Mice are the most widely used model species for drug discovery and scientific research. Consequently, it is important to refine laboratory procedures and practices to ensure high standards of welfare and scientific data quality. Recent...

Environmental factors play a significant role in well-being of laboratory animals. Regulations and guidelines recommend, if not require, that stressors such as bright lighting, smells, and noises are eliminated or reduced to maximize animal well-being...

Recent research in the industry identified that picking up mice in a tunnel or cupping them in the hand significantly reduces their stress levels. As Animal Tecgnologists, we could see advantages and disadvantages with this...

Studies typically involve groups of animals that are injected with placebo compounds. As there are studies that demonstrate that restraint and injection can affect behavior and corticosteroid levels in rodents, the basis of such placebo...

Recent studies have shown that the method choice for handling laboratory mice is important to animal welfare. In 2015, 60% of all animals used in Home Office procedures were laboratory mice. Given the large number...

Many laboratory mice used in research experience spontaneous seizures during cage changing and routine handling. The triggers are usually the abrupt sound and sudden motion of the cage. These seizures can range from mild to...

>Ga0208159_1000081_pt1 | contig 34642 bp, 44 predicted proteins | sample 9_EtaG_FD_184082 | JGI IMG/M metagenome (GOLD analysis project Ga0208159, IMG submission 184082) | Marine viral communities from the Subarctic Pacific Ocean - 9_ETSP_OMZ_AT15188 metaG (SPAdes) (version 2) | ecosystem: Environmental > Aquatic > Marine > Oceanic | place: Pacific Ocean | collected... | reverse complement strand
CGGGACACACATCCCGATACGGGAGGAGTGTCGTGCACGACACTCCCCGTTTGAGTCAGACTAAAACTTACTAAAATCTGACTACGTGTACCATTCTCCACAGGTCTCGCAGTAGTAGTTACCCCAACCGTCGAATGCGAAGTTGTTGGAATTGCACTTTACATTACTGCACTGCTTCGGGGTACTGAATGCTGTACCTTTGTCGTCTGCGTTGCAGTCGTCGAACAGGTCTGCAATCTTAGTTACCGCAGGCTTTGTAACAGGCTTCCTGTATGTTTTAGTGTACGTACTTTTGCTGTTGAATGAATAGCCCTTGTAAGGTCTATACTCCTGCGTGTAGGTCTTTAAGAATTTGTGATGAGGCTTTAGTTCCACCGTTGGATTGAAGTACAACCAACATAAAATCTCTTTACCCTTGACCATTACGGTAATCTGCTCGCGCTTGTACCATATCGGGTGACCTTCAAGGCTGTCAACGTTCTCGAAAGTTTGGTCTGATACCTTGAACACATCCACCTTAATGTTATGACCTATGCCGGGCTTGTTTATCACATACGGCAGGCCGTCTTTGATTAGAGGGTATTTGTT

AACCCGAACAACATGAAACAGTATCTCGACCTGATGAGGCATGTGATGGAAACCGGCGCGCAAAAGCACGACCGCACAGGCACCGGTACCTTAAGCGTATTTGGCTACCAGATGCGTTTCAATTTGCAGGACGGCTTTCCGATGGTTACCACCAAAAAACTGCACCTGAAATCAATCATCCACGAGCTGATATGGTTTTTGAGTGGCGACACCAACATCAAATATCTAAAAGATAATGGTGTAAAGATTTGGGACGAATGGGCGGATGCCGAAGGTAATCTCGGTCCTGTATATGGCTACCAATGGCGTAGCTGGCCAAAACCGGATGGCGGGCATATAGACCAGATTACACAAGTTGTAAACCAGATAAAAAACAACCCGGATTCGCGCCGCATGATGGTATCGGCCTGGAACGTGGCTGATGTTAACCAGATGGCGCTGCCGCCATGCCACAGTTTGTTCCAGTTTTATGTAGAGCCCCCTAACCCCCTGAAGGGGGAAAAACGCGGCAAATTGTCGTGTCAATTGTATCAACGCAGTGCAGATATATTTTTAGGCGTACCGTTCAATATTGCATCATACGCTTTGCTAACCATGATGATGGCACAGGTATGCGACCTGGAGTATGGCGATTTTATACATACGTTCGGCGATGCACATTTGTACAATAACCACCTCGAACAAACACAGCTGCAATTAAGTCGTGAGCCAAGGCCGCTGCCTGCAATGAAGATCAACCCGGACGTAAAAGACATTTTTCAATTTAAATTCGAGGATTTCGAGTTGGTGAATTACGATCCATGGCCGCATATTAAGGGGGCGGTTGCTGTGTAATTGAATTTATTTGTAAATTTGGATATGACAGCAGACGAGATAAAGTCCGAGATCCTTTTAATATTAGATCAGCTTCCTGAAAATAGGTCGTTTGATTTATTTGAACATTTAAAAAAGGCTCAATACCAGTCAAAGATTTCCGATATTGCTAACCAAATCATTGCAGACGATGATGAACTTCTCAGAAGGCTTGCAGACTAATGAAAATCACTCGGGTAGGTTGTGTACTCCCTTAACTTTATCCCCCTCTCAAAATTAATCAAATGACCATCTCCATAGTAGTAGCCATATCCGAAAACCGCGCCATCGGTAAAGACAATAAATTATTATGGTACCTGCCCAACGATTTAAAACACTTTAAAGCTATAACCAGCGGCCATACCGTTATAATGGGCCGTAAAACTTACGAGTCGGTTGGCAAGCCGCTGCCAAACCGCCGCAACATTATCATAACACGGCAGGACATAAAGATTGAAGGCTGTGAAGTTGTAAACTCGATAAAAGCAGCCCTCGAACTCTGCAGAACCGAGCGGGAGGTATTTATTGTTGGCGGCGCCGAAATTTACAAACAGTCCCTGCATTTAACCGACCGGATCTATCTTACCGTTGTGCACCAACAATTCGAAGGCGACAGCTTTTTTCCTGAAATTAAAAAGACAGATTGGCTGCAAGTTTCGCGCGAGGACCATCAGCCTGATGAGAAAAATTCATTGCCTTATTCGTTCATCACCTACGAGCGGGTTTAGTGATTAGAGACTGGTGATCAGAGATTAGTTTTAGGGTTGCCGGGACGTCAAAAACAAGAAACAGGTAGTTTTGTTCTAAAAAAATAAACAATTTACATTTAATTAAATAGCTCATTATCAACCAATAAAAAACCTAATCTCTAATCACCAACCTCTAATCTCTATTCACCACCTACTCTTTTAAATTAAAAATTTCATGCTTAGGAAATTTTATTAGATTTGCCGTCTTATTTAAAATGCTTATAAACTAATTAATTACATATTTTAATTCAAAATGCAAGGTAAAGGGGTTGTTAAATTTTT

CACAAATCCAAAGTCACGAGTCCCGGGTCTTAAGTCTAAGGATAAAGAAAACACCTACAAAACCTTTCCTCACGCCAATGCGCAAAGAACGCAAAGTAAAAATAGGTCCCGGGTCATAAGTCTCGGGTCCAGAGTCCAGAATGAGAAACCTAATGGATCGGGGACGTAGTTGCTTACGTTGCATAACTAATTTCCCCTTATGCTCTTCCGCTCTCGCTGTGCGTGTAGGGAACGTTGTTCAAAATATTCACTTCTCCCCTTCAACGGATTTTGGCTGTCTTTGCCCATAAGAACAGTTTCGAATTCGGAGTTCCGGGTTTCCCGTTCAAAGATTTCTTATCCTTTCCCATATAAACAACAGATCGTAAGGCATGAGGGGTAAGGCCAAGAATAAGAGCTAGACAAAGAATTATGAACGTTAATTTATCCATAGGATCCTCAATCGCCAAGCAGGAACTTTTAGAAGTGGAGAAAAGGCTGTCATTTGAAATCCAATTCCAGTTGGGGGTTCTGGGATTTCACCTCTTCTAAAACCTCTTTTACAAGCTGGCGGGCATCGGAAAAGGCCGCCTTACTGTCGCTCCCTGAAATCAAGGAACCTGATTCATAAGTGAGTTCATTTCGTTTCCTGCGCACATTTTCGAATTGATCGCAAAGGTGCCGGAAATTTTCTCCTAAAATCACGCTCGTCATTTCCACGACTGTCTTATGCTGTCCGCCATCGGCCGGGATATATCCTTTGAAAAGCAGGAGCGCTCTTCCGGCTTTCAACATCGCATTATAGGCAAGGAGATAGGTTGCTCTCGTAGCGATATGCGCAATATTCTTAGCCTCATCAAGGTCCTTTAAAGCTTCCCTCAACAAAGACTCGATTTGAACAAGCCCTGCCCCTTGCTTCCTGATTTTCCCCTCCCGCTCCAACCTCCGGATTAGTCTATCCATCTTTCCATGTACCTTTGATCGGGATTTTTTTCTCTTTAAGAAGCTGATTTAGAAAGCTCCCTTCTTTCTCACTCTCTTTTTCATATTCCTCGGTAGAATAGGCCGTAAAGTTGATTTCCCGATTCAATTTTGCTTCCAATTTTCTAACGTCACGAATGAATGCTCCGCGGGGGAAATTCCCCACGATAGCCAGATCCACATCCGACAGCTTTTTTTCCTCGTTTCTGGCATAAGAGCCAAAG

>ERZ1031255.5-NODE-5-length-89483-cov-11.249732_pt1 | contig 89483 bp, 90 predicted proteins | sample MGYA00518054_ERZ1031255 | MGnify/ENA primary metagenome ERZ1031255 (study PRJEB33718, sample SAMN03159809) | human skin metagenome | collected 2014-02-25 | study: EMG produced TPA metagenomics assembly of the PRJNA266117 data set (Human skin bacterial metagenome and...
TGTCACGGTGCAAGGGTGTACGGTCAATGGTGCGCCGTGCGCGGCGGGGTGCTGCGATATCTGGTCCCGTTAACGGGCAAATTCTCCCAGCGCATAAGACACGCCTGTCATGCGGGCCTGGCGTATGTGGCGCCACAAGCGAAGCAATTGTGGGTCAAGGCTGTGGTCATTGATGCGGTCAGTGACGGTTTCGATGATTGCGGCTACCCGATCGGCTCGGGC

The RSPCA/UFAW Rodent Welfare Group holds a one-day meeting every autumn so that its members can discuss current welfare research, exchange views on rodent welfare issues and share experiences of the implementation of the 3Rs...

Environmental variables and husbandry practices can influence physiology and alter behavior in mice. Our study evaluated the effects of cage change on serum corticosterone levels and anxiety-like behaviors in C57BL/6 male mice. We examined the...

Routine laboratory procedures can be stressful for laboratory animals. We wanted to determine whether human handling of adult rabbits could induce a degree of habituation, reducing stress and facilitating research-related manipulation. To this end, adult...

We conclude that handling experimental animals more often than only at the time their cage is changes is beneficial.

COST Action B-24 established four working groups to research and discuss issues relevant to laboratory animal science. These included the housing of animals, environmental needs, refinement of procedures, genetically modified animals, and cost-benefit analysis. Based...

Handling experience (which includes routine maintenance) can have positive or negative effects on stress responses that influence experiments, depending on the animals' experience during handling. The most common method used to capture and handle laboratory...

Neonatal (early) handling (EH) and environmental enrichment (EE) of laboratory rodents have been the two most commonly used methods of providing supplementary environmental stimulation in order to study behavioral and neurobiological plasticity. A large body...